In its 21 or so minutes, it is a great balancing act in the Fauré manner between sentimental lyricism and fastidious restraint. The opening allegro proves that Fauré can sound spiky without losing his essential tunefulness. The middle movement, andante, is heartstoppingly beautiful. For me, the test of true beauty in music is that it hurts, its enchantment and transience blending into a gentle ache in the heart. You wish to exclaim with Goethe's Faust, "Linger awhile, you are so fair," but it evanesces and you experience instant bliss along with intense loss.
The final movement, allegro commodo, dances on the cusp between merriment and reserve, "contained exuberance" Ronald Crichton calls it, reminding us that the piece was composed on the Riviera in 1917, between the anguish of wartime and the peace of the sea. Which of my three versions to recommend? The celebrated cellist Paul Tortelier, and the prematurely deceased brilliant Thomas Igloi, are equally expert. Perhaps the best sound on DG (Dabringhaus und Grimm) with Ulrich Schmid (cello) and Günter Herz-
feld (piano) is to be recommended.
The Brazilian composer Mozart Camargo Guarnieri (1907-93), who wisely dropped the Mozart, was a near-contemporary of Heitor Villa-Lobos, equally gifted but far less well known abroad. Out of an abundance of Guarnieri recordings I choose a disc entitled A Brazilian Salute on Summit records, featuring the pianist Caio Pagano and an unnamed, presumably pickup orchestra.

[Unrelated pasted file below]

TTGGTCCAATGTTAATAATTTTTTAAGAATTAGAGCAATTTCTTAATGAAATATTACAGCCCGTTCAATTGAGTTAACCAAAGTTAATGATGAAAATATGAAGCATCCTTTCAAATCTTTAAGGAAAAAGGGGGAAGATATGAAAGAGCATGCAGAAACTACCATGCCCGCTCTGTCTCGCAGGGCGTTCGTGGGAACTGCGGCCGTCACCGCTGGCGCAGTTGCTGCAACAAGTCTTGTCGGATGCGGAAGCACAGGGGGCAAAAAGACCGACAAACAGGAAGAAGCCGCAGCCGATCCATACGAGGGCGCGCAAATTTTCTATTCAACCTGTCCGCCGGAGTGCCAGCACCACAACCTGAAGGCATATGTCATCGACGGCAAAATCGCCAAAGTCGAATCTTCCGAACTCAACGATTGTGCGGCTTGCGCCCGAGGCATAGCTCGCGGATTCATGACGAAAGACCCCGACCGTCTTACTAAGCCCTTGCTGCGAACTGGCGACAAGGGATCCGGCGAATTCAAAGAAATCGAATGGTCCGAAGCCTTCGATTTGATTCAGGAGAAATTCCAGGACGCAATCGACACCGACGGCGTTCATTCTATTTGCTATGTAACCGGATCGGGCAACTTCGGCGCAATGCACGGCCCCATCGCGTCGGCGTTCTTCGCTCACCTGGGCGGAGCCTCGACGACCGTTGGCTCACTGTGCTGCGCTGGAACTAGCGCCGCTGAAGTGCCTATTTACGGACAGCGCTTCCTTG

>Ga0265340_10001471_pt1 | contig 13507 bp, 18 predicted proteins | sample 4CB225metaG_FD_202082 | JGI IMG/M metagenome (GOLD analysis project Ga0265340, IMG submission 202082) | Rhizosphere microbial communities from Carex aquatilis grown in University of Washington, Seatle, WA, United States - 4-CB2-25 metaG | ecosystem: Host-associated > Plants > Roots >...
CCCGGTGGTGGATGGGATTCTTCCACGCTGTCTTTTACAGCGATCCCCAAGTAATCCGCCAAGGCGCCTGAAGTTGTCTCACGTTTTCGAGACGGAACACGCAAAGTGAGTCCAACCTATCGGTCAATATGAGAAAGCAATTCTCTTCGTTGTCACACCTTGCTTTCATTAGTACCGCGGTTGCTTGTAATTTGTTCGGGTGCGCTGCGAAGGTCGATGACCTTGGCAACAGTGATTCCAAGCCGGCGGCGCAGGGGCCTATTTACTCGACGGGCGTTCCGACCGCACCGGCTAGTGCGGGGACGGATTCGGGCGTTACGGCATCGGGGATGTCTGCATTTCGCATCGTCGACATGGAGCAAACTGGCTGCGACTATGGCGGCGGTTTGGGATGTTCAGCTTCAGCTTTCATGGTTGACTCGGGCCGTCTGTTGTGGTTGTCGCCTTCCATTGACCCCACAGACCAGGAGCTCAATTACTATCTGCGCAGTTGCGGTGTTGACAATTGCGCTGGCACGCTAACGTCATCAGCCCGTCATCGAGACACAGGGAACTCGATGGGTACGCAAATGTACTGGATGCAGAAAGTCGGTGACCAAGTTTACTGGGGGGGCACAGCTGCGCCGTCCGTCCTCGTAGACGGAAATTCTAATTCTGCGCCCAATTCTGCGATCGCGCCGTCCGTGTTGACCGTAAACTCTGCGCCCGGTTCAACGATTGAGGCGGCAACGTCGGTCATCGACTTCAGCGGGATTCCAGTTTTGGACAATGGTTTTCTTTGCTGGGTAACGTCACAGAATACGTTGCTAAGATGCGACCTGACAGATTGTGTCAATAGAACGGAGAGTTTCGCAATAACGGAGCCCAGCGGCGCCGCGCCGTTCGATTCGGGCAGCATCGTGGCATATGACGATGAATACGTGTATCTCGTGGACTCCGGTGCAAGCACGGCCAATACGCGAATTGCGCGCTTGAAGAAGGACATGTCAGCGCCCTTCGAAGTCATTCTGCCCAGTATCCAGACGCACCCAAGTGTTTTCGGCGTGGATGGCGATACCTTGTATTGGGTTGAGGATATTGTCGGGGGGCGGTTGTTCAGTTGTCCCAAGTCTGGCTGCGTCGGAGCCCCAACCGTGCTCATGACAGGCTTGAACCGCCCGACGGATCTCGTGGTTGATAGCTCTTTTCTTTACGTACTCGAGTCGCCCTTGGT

It begins with the Concertino for Piano and Chamber Orchestra (1961), in Guarnieri's "nationalistic style," like much but not all of his music. The opening "Festivo," in sonata form, treats the orchestra (as Marion Verhaalen observes in her book about Guarnieri) "as one huge strumming guitar." It gives way to a "Tristonho," a type of sad song, which soon evolves into a joyous scherzo that, in turn, reverts to melancholy. The tripartite final movement starts with a carnivalish "Frevo" (lively, sparkling), continues with a somber "Modinha," and concludes with an "Embolada," a patter or dialogue song in rapid tempo. Yet this dizzying variety artfully coheres.
There follows another fine work, Choros, which designates the kind of serenade performed by bands of strolling musicians. Particularly lovely is its middle movement, well described by the booklet as "an ardent, nostalgic, and serene love song." I also cherish the last movement's outbursts of humorous verve. The CD ends with brief piano pieces, preludes Guarnieri calls penteios, which dazzle with their terse penetration.